Does having to show how injustice affects “you” indicate a general lack of morality?

Sometimes in order to get people to act against an injustice, one needs to demonstrate how it affects them personally. I’m not talking about “what if something similar happened to you”, I’m talking about “you’ll really feel the effects of the war when petrol prices go up”.

It’s not usually something as trivial as petrol prices. You might have to say things like “the invasian of Iraq will fuel hatred and aggrevate would-be terrorists” indicating that it will ultimately make life less safe (rather than asserting that invading and occupying another country is simply wrong). Or maybe “intensive farming methods could result in contamination of our food supply” (rather than asserting that animals should not have to endure such appalling living conditions). It seems that we are more easily swayed by arguments that something is impractical or unwise, rather than simply unethical.

It’s selfish and prejudiced to make a moral decision based on how it affects you. You also shouldn’t assume an alterior motive when someone makes a moral argument (in order to deride the argument as self-serving). Arguments should be judged on their own merit, not by what someone wants to get out of it.

Are we really so immoral that injustice needs to have clear negative implications for us before we do anything about it?

On the other hand, is scare-mongering (rather than presenting an argument based on ethics) offensive to our potential for moral character?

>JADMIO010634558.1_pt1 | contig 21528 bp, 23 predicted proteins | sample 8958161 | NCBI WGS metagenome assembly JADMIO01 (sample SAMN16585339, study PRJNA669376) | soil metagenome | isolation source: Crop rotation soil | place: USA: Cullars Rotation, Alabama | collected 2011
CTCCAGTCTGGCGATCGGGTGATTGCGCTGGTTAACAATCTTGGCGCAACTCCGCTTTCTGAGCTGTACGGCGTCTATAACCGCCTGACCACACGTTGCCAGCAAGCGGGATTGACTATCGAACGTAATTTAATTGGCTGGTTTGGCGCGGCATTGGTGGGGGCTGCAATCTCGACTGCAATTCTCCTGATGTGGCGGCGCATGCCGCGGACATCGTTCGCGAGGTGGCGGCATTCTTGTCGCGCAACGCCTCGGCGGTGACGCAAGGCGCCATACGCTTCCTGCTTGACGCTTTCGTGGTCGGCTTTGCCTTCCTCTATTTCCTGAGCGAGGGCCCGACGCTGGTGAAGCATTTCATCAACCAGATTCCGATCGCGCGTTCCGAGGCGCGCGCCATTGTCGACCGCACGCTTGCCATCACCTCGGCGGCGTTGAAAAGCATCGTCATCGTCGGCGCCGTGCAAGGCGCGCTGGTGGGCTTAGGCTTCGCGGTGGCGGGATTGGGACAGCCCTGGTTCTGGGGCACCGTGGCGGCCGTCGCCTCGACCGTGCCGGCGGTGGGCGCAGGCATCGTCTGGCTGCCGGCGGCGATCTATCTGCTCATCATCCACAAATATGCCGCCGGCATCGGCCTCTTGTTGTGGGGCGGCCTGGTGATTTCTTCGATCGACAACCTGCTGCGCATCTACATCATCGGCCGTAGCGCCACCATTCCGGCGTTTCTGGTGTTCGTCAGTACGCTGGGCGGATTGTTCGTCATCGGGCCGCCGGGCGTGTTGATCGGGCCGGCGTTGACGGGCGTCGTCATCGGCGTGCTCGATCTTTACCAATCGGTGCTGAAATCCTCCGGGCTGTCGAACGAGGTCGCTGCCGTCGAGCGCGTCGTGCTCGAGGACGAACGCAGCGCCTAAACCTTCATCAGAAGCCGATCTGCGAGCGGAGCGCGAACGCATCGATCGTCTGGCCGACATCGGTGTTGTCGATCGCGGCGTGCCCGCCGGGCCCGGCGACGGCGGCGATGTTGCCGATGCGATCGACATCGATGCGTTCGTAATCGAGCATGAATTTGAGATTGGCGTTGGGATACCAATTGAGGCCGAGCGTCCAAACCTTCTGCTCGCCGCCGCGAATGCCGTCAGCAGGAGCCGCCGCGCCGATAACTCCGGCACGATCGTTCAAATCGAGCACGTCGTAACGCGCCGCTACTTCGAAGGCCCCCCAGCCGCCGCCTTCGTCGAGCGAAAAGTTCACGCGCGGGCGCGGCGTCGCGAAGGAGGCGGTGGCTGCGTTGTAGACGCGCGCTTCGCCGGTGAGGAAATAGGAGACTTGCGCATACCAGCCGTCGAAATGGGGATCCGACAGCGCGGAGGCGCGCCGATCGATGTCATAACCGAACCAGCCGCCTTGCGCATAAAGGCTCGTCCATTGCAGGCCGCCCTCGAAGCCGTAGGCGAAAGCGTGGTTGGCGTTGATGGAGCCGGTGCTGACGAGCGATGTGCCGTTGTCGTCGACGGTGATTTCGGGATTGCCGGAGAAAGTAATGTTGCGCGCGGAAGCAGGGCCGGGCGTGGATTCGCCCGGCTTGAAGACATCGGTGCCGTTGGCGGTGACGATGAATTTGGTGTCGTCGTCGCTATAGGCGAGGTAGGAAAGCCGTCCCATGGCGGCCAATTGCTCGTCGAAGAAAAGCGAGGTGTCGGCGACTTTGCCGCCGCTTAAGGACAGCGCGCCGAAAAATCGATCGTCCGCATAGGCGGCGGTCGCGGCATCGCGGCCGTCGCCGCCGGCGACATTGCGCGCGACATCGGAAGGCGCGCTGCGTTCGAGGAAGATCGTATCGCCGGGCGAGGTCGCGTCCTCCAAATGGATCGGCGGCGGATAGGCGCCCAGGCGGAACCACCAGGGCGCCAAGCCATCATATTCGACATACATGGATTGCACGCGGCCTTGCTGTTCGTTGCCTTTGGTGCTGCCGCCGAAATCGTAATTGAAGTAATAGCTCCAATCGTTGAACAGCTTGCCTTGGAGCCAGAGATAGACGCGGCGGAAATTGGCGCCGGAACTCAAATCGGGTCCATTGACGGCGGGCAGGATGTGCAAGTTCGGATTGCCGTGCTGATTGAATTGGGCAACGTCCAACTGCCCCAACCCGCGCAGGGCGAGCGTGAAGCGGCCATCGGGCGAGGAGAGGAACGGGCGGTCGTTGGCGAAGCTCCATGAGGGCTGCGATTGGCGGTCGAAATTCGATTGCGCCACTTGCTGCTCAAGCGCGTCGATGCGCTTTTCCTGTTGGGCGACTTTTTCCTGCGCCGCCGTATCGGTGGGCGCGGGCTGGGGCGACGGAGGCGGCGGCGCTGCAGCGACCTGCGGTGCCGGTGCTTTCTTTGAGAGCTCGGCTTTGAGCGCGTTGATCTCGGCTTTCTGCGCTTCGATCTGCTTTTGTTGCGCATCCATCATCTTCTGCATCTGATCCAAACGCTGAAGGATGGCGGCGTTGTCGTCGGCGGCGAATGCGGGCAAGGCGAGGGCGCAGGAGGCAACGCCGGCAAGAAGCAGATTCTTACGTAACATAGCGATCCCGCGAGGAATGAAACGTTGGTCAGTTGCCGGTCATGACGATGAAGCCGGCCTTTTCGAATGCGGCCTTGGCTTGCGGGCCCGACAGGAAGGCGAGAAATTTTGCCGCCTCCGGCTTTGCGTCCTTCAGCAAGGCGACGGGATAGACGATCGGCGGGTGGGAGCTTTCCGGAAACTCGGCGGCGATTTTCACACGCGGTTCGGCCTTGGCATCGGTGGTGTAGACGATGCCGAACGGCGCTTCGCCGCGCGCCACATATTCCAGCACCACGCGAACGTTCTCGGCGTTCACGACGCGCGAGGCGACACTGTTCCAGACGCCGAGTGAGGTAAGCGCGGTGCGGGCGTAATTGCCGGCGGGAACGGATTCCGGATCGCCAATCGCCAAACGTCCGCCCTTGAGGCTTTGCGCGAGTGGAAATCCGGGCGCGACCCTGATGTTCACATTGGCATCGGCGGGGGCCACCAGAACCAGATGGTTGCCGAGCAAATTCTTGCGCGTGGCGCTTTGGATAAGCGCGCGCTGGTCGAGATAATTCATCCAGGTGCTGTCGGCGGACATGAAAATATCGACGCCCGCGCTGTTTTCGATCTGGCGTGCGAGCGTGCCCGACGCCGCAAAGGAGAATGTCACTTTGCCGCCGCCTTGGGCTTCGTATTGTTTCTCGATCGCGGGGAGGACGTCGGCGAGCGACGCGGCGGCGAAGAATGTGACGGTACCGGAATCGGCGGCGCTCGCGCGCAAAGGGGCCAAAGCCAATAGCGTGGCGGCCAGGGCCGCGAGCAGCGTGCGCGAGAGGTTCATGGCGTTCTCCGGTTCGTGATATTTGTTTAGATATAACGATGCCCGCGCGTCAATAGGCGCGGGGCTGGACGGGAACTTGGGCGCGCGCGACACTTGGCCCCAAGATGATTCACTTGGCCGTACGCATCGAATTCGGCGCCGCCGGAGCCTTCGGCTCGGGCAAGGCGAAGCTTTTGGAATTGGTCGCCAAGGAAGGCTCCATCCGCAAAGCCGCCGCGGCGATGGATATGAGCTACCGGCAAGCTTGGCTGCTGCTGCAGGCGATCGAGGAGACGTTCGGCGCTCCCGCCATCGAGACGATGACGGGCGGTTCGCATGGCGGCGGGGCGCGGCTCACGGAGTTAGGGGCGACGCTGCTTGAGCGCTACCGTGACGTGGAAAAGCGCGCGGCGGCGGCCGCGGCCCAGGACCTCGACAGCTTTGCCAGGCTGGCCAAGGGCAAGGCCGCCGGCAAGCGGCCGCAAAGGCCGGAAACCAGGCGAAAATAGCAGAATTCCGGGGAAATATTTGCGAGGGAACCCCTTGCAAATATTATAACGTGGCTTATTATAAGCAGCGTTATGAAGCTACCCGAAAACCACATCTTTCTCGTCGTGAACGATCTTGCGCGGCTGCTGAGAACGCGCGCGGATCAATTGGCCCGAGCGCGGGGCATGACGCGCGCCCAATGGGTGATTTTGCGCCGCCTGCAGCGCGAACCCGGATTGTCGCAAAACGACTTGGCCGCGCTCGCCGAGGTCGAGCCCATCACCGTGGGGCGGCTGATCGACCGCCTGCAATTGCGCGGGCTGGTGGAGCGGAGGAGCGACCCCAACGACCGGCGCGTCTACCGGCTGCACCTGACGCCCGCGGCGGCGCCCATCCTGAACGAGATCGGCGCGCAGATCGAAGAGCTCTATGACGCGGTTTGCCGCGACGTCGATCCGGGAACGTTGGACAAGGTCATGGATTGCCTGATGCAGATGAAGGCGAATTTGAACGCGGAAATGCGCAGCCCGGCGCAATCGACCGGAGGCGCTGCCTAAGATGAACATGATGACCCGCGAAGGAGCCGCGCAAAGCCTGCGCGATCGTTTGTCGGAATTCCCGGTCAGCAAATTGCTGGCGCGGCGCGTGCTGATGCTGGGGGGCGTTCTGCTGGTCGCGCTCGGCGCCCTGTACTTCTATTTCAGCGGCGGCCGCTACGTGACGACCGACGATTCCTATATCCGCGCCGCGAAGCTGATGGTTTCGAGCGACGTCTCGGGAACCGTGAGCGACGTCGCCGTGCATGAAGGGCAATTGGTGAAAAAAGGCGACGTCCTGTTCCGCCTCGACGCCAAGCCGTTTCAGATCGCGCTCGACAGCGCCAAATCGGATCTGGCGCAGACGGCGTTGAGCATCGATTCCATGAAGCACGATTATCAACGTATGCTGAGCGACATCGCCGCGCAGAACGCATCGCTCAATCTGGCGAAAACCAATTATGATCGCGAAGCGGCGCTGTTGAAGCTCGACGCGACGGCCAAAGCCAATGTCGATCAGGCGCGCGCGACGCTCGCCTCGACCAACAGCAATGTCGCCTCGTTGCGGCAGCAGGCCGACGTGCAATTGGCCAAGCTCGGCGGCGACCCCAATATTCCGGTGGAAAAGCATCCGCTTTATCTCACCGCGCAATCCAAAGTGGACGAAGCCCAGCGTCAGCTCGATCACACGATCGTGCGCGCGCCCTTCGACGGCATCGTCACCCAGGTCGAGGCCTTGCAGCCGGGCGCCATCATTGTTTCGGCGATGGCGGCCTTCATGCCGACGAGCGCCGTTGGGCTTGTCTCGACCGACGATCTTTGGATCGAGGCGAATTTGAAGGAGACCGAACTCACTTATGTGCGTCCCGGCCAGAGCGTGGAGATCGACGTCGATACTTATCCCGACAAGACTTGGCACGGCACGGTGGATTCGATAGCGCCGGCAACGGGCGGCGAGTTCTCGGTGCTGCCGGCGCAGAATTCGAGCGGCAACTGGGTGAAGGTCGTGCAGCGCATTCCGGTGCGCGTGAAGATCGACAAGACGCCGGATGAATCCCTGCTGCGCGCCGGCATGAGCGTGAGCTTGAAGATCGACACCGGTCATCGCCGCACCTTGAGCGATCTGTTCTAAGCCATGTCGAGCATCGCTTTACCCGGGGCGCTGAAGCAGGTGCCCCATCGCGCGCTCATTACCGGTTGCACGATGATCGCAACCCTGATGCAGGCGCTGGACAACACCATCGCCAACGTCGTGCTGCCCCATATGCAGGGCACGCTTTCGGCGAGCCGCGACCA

9 thoughts on “Does having to show how injustice affects “you” indicate a general lack of morality?”

  1. Ethics are (finally) based on personal gain anyway. I doubt I have to argue that ethics are constructed rather than absolute – well, our societal values are constructed from what will eventualy be best for each individual. Where an individual accepts personal hardship for the good of others, it is (or should be, were we rational beings) because they wish to live in a society whose members are prepared to make such sacrifices, knowing that in the long view it will improve their lot.

    But I think to a large extent organised religion has perverted understanding of why the greedy algorithm doesn’t always work – if you just declare certain behaviours to be “God’s will”, you get out of the habit of thinking your actions through on the large scale. These same people wouldn’t consider physically murdering someone for personal gain, but if you asked them why you’d get no further than “it’s wrong”.

  2. … were we rational beings…

    Morals could just be part of our nature (as a result of evolution or divine construction). I don’t think rationality has to come into it at the base level. 😛

    These same people wouldn’t consider physically murdering someone for personal gain, but if you asked them why you’d get no further than “it’s wrong”.

    I’m not sure that’s a bad thing, and I don’t see how it’s related to the first part of that paragraph (?). I think that a lot of people (secular and non-secular) would just say “that’s wrong” without further consideration for why. I don’t think people need a rational basis for (what is general considered) a fairly fundamental moral decision. It’s when they becomes more detached from a murder that people start rationalising (to liken it to something more direct).

    I think it comes down to moral code (values) and moral core (following those value). We seem to have fairly well-developed moral codes (maybe due to evolution, or religion, or modernisation), but rather poor moral cores (complacent and irrational?). Hence, it’s often easier to appeal to selfishness (directly) rather than morality.

  3. Dunno how to quote, sorry.

    Evolution is inherently rational. (Divine intervention? Give me a break. That’s fine to allow as a possibility, but you have to assume otherwise or you’ve effectively Godwinned the discussion.) But societal evolution works slowly and chaotically, which is fine if you don’t mind being Darwinated* but once again if you’re having this discussion you’re probably trying to keep your society ahead of that curve. If you don’t want rationality to come into it, why are you even discussing it?